A duckweed based stabilization pond functions as an anaerobic pond except at the top layer where aerobic condition prevails. The pond is able to control effectively any odor problems. Duckweed is capable of up taking nutrients from wastewater, making it a biological purifier. This low costing technique facilitates resource recovery and environmental protection. It is being promoted by the Punjab State Council for Science and Technology. Read more

Reed Bed System for Waste Water, Sullage and Sewage Treatment (from Ramya Gopalan, Research Associate)

The INDION reed bed system is an engineered simulation of a natural wetland ecosystem for treating and recycling of sullage, sewage and industrial effluent. It combines physicochemical and biological processes into a single operation to form a complete treatment unit, using minimal energy. Read more

Related Resources

Recommended Organizations

Punjab State Council for Science and Technology (from D.M. Mohan, Independent Consultant, Secunderabad)
MGSIPA Complex, Adjacent Sacred Heart School, Sector 26, Chandigarh Punjab; Tel: 0172- 2792325/2793300/2793600; Fax: 0172-2793143;;
Contains information on their sullage treatment technologies promoted in rural communities

BORDA-Bremen Overseas Research and Development Association (from Ajit Seshadri, The Vigyan Vijay Foundation,New Delhi)
FEDINA-BORDA, DEWATS Coordination, #220, 4th ‘A’ Cross, 3rd Block, HRBR Layout, Kalyan Nagar, Bangalore 560043 Karnataka; Tel: 91-8025431772; Fax: 91-8025431773;
Recommended for details DEWATS-Process-Decentralized Waste Water treatment systems for definitive concepts for various types of waste water

National Environmental Engineering Research Institute (NEERI) (from Ramya Gopalan, Research Associate)
Nehru Marg, Nagpur 440020 Maharashtra; Tel: 91-07122249886/88; Fax: 072224900
Researched problems from sewage farming, crop and soil responses to wastewater treatments, formed guidelines for sewage farming systems, and related health effects

Recommended Documentation

From Ajit Seshadri, The Vigyan Vijay Foundation, New Delhi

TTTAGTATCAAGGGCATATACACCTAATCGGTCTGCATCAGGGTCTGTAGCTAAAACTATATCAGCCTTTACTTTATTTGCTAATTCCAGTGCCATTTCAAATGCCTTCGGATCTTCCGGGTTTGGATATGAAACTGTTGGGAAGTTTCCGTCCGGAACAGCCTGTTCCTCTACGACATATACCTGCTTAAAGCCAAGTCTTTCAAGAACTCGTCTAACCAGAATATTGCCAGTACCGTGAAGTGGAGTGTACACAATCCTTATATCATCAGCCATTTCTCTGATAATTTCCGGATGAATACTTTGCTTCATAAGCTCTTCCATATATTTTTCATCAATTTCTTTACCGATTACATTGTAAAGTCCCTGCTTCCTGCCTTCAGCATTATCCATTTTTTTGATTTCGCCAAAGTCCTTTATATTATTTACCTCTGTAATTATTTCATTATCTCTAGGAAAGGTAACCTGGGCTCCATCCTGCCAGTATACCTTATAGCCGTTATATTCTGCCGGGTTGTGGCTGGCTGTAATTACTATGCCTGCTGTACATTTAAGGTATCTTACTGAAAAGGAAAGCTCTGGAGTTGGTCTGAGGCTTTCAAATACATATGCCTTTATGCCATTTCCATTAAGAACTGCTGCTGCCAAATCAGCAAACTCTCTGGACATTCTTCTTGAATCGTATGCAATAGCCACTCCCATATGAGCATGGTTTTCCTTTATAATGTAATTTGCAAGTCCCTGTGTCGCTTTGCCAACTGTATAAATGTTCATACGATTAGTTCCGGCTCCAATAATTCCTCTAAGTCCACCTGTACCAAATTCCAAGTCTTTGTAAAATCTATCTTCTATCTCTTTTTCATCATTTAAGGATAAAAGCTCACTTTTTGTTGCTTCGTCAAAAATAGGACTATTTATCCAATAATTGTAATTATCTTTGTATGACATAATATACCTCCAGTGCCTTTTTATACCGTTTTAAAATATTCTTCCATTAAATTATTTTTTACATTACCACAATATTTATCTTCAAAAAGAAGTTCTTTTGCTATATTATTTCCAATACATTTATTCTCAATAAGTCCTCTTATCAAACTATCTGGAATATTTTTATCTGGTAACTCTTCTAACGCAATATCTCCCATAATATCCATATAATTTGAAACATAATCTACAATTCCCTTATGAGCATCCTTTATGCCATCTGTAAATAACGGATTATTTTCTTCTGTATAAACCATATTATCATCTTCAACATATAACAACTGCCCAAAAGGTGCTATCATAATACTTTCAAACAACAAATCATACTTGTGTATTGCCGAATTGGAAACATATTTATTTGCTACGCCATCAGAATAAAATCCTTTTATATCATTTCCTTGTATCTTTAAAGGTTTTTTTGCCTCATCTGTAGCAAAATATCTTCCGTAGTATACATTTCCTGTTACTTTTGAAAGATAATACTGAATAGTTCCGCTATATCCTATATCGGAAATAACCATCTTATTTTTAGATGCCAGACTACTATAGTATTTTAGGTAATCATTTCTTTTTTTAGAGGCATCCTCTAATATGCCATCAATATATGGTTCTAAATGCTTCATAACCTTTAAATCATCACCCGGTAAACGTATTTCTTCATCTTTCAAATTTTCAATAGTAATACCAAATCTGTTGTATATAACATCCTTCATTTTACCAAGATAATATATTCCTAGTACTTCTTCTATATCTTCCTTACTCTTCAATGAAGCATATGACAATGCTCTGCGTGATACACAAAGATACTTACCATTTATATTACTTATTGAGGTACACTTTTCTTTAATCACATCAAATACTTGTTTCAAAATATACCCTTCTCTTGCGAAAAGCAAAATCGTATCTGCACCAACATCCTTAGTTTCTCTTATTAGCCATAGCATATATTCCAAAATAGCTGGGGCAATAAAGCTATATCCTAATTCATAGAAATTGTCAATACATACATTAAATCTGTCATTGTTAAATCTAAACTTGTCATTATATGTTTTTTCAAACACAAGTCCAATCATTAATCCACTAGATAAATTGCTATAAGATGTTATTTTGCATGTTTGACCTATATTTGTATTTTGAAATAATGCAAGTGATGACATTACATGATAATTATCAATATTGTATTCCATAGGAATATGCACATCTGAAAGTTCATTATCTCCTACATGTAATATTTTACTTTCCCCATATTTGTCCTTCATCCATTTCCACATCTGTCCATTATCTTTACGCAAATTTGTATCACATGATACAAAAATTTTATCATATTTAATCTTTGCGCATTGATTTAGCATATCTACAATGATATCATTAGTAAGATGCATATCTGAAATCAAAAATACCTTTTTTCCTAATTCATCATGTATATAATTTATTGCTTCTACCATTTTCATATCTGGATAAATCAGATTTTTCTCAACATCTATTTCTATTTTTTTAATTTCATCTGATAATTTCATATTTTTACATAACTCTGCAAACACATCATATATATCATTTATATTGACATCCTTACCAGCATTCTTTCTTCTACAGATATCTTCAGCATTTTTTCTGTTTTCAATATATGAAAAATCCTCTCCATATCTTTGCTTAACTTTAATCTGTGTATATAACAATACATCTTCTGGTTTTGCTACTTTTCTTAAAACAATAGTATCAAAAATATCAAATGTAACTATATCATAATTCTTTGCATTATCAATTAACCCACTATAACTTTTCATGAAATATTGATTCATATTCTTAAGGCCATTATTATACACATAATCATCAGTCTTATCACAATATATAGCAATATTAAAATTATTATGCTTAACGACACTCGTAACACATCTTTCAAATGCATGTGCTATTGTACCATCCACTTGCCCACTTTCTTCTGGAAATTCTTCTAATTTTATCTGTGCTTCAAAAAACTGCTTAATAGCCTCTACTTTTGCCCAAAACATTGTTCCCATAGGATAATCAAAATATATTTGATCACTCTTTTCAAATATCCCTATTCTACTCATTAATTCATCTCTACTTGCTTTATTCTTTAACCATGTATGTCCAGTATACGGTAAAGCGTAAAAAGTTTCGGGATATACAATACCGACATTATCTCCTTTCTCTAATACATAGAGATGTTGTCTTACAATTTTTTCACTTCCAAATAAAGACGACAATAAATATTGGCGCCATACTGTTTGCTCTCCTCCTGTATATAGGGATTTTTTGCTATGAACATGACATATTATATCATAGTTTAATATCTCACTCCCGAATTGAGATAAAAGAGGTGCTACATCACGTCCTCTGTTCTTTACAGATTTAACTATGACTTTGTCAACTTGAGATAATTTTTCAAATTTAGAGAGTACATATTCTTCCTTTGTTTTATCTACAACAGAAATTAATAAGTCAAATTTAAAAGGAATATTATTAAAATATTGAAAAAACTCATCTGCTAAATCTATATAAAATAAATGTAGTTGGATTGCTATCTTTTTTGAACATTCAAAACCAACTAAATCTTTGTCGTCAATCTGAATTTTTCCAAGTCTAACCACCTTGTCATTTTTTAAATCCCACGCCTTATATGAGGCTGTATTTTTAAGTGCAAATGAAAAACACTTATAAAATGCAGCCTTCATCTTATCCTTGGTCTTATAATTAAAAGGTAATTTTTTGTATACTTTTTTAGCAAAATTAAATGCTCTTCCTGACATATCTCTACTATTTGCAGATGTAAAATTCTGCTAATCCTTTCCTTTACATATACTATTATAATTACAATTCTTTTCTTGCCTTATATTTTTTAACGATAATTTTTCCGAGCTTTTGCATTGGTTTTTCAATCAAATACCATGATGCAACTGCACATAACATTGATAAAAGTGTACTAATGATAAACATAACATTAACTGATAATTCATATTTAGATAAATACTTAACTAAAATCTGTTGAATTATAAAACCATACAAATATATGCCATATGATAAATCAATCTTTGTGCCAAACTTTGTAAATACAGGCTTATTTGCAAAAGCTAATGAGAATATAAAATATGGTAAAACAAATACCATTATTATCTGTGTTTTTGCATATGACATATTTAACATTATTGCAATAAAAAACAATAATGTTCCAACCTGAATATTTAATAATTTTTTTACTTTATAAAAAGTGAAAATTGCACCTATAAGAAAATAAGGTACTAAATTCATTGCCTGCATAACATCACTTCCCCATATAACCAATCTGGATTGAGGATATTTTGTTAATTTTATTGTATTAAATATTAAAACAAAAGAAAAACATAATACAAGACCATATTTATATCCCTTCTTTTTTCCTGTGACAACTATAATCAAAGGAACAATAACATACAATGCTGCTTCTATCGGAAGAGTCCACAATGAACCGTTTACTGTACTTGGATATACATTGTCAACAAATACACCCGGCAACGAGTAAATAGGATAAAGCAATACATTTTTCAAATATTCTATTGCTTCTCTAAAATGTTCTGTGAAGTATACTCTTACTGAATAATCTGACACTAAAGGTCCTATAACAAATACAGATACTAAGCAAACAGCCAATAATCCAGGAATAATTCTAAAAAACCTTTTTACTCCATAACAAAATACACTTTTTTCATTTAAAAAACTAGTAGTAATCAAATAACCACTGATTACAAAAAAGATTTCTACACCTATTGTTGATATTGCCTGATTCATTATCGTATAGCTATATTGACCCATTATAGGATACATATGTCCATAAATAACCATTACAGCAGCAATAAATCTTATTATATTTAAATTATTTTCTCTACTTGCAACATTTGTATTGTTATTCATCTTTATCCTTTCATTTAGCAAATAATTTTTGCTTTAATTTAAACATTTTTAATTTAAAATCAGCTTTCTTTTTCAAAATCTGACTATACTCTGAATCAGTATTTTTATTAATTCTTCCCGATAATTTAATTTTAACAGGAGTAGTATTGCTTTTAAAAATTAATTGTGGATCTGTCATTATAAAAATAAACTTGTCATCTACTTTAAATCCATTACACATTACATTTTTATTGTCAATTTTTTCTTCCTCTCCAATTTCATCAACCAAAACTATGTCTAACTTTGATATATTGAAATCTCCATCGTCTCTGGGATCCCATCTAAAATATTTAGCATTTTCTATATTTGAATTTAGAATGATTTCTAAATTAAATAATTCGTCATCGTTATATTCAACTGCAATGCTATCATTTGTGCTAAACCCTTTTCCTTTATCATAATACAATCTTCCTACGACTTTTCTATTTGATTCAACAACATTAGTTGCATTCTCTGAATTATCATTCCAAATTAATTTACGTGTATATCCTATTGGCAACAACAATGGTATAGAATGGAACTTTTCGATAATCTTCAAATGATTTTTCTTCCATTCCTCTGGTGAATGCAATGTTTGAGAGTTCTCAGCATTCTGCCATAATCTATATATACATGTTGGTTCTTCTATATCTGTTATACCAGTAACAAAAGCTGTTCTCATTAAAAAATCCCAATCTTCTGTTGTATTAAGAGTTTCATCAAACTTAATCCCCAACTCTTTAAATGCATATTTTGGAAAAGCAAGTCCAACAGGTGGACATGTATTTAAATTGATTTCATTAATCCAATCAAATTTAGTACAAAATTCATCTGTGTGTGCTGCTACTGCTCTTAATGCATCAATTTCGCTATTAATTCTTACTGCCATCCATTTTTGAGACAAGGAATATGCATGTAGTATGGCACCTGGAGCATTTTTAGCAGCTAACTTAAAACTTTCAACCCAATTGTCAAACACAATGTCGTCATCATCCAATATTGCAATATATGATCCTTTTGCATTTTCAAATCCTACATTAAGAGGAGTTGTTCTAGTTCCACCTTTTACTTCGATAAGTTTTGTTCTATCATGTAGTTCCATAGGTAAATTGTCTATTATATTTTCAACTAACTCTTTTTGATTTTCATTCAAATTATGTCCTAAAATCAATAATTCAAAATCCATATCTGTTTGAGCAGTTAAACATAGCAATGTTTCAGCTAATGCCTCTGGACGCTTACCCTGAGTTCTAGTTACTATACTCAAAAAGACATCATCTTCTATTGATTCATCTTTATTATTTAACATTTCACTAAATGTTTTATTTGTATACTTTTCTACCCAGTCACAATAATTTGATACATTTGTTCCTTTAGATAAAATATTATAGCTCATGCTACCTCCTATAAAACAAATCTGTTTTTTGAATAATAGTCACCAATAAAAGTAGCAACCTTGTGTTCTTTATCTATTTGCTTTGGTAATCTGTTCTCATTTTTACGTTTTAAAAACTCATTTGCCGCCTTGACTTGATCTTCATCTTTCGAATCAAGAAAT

Decentralized Wastewater Treatment Systems (DEWATS) (Size: 44 KB)
Details DEWATS’s technical approach, and provides data drawn from some sullage treatment projects Vigyan Vijay Foundation conducted, which yielded satisfactory results

Wastewater Disposal in Heavy Clay Soils (from Raj Kumar Daw, UNICEF, New Delhi) (Size: 96 KB)
Explains with illustrations the functioning of soak trench technology and the context in which its application is suitable

Constructed Wetland Technology (from D.M. Mohan, Independent Consultant, Secunderabad)
Punjab State Council for Science and Technology; 2005
Provides details on constructed wetland technology as an alternative to conventional systems like Activated Sludge Plants and Trickling filters in the rural areas of Punjab

From Ramya Gopalan, Research Associate
Duckweed Based Wastewater Treatment System and Assessment of Nutritive Value and Economic Return
Parvesh- Newsletter from Central Pollution Control Board

Studies efficacy and assesses the economic returns from pisciculture (fed on duckweed) and evaluates its nutritive value when applied to treat sullage ponds

Treatment Wetland Applications in India’s Villages for Sullage Quality Improvement
By John Pries, Kapil Chaudhery, and Dr. Rajesh Grover; Department Biologie, Universiteit Utrecht; Utrecht, The Netherlands;July 1, 2004 (Size: 60 KB)
Abstract on existing natural (duckweed and subsurface flow wetland) wetlands as a relatively low cost and effective sullage treatment system in India Update No. 2, March 2004

ION Exchange (India) Ltd.; Mumbai (Size: 142 KB)
This issue spotlights some of the drinking water and sewage treatment projects undertaken for communities and townships.

Sourcebook of Alternative Technologies for Freshwater Augmentation in some Countries in Asia
Newsletter and Technical Publications, United Nations Environment Programme
Provides details the experiences of different countries using alternative technology to treat wastewater, including technology descriptions, systems and processes

Related Past Consolidated Replies
 Low cost and ecologically sound sanitation practices, from Dinesh Kumar, IWMI, Anand (Comparative Experience). Issued 3 October 2005
Identifies low-cost, ecologically sound sanitation practices for urban and rural areas, and experiences in adopting these methods

Treatment of Wastewater for Reuse, from K.A.S Mani, APFAMGS, Hyderabad, (Experiences). Issued 14 March 2006
Explores range of approaches in wastewater treatment covering small household level treatment devices, middle range technologies and large intensive solutions